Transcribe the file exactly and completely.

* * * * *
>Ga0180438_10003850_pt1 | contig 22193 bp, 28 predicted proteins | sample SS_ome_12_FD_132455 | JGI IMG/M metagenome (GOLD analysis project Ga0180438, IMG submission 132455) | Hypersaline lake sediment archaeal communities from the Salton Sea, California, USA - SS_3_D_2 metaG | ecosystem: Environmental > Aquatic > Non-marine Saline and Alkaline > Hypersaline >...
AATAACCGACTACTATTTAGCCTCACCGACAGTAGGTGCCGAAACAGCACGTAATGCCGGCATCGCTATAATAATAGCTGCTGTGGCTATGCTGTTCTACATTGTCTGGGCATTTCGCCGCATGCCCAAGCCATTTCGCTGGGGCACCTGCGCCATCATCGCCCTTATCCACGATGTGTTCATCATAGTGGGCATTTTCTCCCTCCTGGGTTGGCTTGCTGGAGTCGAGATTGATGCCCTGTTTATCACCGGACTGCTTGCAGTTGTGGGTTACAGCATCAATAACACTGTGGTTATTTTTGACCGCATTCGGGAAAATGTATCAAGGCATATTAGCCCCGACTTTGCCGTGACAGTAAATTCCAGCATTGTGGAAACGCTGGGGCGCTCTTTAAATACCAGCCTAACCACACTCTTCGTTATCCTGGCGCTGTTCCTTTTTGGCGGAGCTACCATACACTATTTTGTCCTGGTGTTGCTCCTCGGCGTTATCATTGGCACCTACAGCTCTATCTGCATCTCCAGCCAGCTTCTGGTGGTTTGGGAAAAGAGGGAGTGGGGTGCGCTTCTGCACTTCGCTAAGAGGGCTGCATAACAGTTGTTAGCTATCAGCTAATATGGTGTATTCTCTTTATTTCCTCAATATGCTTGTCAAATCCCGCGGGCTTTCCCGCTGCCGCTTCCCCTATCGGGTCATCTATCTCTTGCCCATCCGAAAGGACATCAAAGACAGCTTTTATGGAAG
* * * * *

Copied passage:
>Ga0180438_10003850_pt1 | contig 22193 bp, 28 predicted proteins | sample SS_ome_12_FD_132455 | JGI IMG/M metagenome (GOLD analysis project Ga0180438, IMG submission 132455) | Hypersaline lake sediment archaeal communities from the Salton Sea, California, USA - SS_3_D_2 metaG | ecosystem: Environmental > Aquatic > Non-marine Saline and Alkaline > Hypersaline >...
AATAACCGACTACTATTTAGCCTCACCGACAGTAGGTGCCGAAACAGCACGTAATGCCGGCATCGCTATAATAATAGCTGCTGTGGCTATGCTGTTCTACATTGTCTGGGCATTTCGCCGCATGCCCAAGCCATTTCGCTGGGGCACCTGCGCCATCATCGCCCTTATCCACGATGTGTTCATCATAGTGGGCATTTTCTCCCTCCTGGGTTGGCTTGCTGGAGTCGAGATTGATGCCCTGTTTATCACCGGACTGCTTGCAGTTGTGGGTTACAGCATCAATAACACTGTGGTTATTTTTGACCGCATTCGGGAAAATGTATCAAGGCATATTAGCCCCGACTTTGCCGTGACAGTAAATTCCAGCATTGTGGAAACGCTGGGGCGCTCTTTAAATACCAGCCTAACCACACTCTTCGTTATCCTGGCGCTGTTCCTTTTTGGCGGAGCTACCATACACTATTTTGTCCTGGTGTTGCTCCTCGGCGTTATCATTGGCACCTACAGCTCTATCTGCATCTCCAGCCAGCTTCTGGTGGTTTGGGAAAAGAGGGAGTGGGGTGCGCTTCTGCACTTCGCTAAGAGGGCTGCATAACAGTTGTTAGCTATCAGCTAATATGGTGTATTCTCTTTATTTCCTCAATATGCTTGTCAAATCCCGCGGGCTTTCCCGCTGCCGCTTCCCCTATCGGGTCATCTATCTCTTGCCCATCCGAAAGGACATCAAAGACAGCTTTTATGGAAG